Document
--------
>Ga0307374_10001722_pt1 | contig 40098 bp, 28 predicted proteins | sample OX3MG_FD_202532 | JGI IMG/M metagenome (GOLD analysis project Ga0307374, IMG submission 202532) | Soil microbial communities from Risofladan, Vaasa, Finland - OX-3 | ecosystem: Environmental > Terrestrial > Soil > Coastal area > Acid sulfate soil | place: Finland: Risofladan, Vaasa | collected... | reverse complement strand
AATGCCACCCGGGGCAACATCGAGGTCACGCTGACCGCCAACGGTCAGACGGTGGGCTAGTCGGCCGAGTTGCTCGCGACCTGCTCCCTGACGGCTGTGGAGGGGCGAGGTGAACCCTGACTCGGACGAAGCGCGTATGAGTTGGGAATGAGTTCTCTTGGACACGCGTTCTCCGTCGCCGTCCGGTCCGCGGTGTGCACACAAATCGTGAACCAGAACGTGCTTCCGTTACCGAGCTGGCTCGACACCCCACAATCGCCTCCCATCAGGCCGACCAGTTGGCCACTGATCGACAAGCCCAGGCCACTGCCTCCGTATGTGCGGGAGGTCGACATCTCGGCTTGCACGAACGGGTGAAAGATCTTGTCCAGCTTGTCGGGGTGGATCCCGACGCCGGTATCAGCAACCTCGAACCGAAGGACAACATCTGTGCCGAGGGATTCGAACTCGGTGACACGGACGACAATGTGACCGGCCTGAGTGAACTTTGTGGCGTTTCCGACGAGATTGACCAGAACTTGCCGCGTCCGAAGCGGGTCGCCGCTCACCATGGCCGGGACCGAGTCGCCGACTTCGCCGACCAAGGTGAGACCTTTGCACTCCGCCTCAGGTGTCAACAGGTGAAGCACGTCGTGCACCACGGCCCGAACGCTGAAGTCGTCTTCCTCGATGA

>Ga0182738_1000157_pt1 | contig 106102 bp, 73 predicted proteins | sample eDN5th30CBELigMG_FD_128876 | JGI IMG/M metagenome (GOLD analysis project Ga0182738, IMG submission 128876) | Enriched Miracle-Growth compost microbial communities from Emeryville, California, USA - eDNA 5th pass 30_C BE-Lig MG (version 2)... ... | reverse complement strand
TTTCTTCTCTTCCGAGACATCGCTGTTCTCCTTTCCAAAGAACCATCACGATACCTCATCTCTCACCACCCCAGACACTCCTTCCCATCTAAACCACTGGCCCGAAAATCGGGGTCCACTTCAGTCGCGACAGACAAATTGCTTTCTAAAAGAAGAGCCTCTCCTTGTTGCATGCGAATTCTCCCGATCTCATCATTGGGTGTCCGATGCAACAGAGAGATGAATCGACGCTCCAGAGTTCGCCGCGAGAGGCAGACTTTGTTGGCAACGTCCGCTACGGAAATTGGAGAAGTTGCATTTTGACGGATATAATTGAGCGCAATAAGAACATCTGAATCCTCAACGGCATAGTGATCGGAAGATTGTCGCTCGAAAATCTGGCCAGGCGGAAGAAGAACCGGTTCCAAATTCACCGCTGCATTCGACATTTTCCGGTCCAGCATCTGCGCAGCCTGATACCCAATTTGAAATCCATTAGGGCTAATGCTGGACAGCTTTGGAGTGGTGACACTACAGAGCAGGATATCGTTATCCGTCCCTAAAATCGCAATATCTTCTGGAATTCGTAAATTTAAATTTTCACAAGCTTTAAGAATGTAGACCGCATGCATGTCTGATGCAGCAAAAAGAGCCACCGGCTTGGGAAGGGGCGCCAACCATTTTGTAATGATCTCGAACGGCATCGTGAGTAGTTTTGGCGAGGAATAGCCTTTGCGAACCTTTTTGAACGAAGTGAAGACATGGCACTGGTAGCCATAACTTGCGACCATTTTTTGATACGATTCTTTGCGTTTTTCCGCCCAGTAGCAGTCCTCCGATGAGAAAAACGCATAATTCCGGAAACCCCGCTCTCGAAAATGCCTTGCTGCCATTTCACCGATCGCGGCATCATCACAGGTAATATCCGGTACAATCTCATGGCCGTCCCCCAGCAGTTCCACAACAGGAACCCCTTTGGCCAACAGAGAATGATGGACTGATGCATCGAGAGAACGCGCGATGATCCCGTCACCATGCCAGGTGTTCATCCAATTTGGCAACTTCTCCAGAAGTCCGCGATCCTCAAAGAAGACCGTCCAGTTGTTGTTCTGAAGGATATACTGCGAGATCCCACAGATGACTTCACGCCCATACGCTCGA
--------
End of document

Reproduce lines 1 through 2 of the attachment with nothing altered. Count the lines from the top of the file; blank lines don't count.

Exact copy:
>Ga0307374_10001722_pt1 | contig 40098 bp, 28 predicted proteins | sample OX3MG_FD_202532 | JGI IMG/M metagenome (GOLD analysis project Ga0307374, IMG submission 202532) | Soil microbial communities from Risofladan, Vaasa, Finland - OX-3 | ecosystem: Environmental > Terrestrial > Soil > Coastal area > Acid sulfate soil | place: Finland: Risofladan, Vaasa | collected... | reverse complement strand
AATGCCACCCGGGGCAACATCGAGGTCACGCTGACCGCCAACGGTCAGACGGTGGGCTAGTCGGCCGAGTTGCTCGCGACCTGCTCCCTGACGGCTGTGGAGGGGCGAGGTGAACCCTGACTCGGACGAAGCGCGTATGAGTTGGGAATGAGTTCTCTTGGACACGCGTTCTCCGTCGCCGTCCGGTCCGCGGTGTGCACACAAATCGTGAACCAGAACGTGCTTCCGTTACCGAGCTGGCTCGACACCCCACAATCGCCTCCCATCAGGCCGACCAGTTGGCCACTGATCGACAAGCCCAGGCCACTGCCTCCGTATGTGCGGGAGGTCGACATCTCGGCTTGCACGAACGGGTGAAAGATCTTGTCCAGCTTGTCGGGGTGGATCCCGACGCCGGTATCAGCAACCTCGAACCGAAGGACAACATCTGTGCCGAGGGATTCGAACTCGGTGACACGGACGACAATGTGACCGGCCTGAGTGAACTTTGTGGCGTTTCCGACGAGATTGACCAGAACTTGCCGCGTCCGAAGCGGGTCGCCGCTCACCATGGCCGGGACCGAGTCGCCGACTTCGCCGACCAAGGTGAGACCTTTGCACTCCGCCTCAGGTGTCAACAGGTGAAGCACGTCGTGCACCACGGCCCGAACGCTGAAGTCGTCTTCCTCGATGA